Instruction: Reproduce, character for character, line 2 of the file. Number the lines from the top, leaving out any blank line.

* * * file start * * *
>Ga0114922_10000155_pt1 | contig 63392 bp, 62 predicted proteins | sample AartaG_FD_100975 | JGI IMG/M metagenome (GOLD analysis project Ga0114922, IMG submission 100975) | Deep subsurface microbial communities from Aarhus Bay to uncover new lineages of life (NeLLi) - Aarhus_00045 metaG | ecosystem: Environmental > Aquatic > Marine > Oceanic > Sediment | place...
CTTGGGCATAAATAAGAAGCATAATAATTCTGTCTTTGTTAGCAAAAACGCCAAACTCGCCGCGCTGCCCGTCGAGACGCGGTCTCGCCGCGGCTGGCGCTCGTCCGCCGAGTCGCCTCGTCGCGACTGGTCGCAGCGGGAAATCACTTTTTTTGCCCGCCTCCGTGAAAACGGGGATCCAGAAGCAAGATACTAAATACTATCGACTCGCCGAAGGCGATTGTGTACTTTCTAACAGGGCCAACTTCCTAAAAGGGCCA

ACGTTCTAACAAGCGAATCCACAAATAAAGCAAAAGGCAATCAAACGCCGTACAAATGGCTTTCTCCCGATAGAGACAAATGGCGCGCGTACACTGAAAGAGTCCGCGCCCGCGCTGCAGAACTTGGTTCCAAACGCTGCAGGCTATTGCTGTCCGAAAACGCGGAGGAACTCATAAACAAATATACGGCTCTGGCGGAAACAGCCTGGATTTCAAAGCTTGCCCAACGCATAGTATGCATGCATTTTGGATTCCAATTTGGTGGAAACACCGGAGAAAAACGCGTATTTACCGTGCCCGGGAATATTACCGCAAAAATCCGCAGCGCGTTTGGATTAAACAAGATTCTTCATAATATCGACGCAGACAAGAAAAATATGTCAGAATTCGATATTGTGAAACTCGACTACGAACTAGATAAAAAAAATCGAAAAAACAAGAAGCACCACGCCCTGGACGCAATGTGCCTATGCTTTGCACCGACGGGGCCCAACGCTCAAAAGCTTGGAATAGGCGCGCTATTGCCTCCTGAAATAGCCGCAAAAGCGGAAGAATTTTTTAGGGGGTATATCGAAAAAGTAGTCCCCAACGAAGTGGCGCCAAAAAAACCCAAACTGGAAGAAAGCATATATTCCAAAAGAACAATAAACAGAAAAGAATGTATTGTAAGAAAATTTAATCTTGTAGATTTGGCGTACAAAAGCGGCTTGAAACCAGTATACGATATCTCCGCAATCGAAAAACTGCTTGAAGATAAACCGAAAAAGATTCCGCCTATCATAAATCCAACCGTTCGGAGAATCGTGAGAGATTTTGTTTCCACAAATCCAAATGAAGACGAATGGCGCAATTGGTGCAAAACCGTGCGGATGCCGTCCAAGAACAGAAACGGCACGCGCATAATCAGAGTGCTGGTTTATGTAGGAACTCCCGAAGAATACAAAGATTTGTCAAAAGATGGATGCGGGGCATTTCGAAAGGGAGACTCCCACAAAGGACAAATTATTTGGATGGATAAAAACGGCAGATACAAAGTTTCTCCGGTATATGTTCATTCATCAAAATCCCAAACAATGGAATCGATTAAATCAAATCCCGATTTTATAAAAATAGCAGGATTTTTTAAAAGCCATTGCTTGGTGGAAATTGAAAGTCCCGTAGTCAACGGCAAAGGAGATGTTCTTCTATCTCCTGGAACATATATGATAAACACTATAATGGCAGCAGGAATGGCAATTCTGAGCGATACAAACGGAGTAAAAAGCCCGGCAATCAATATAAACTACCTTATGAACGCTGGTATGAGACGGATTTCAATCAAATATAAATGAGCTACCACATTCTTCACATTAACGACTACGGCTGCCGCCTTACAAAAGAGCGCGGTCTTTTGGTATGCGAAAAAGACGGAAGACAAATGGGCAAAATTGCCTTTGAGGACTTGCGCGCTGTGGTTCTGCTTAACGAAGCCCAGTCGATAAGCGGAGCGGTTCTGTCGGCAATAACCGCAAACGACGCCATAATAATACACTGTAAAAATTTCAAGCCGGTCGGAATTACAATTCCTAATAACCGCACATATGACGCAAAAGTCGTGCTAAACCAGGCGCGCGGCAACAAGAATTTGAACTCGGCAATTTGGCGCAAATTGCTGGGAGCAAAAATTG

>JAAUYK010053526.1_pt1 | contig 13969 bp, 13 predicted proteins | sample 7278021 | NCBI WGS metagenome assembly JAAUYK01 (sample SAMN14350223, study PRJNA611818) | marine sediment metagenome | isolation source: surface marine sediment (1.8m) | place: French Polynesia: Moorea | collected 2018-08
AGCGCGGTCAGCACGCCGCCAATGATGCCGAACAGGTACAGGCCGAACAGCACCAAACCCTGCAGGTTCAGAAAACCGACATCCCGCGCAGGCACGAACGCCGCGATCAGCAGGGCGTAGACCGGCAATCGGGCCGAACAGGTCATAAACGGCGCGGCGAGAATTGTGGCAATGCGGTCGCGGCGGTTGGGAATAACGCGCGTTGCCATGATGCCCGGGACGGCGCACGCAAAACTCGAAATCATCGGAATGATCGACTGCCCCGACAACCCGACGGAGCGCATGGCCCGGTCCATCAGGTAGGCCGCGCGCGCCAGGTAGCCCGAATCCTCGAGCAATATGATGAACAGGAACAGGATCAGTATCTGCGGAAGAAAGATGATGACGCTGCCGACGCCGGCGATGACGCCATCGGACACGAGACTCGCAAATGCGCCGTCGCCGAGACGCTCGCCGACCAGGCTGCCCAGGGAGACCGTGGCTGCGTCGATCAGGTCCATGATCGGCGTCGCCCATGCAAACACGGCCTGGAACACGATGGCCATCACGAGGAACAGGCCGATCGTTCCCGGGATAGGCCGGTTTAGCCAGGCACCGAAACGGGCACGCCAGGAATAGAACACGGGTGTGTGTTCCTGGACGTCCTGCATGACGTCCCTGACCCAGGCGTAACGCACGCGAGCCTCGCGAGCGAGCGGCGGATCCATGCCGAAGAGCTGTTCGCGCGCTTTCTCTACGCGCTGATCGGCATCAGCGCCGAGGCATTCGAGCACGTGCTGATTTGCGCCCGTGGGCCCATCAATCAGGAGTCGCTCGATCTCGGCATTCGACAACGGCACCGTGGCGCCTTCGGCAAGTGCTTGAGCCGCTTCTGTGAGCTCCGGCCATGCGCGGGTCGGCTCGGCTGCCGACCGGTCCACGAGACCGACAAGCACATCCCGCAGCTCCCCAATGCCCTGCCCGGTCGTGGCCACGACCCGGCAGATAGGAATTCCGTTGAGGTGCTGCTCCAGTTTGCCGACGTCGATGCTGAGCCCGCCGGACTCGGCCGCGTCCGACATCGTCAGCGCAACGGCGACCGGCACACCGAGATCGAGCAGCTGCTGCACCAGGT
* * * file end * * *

CTTGGGCATAAATAAGAAGCATAATAATTCTGTCTTTGTTAGCAAAAACGCCAAACTCGCCGCGCTGCCCGTCGAGACGCGGTCTCGCCGCGGCTGGCGCTCGTCCGCCGAGTCGCCTCGTCGCGACTGGTCGCAGCGGGAAATCACTTTTTTTGCCCGCCTCCGTGAAAACGGGGATCCAGAAGCAAGATACTAAATACTATCGACTCGCCGAAGGCGATTGTGTACTTTCTAACAGGGCCAACTTCCTAAAAGGGCCA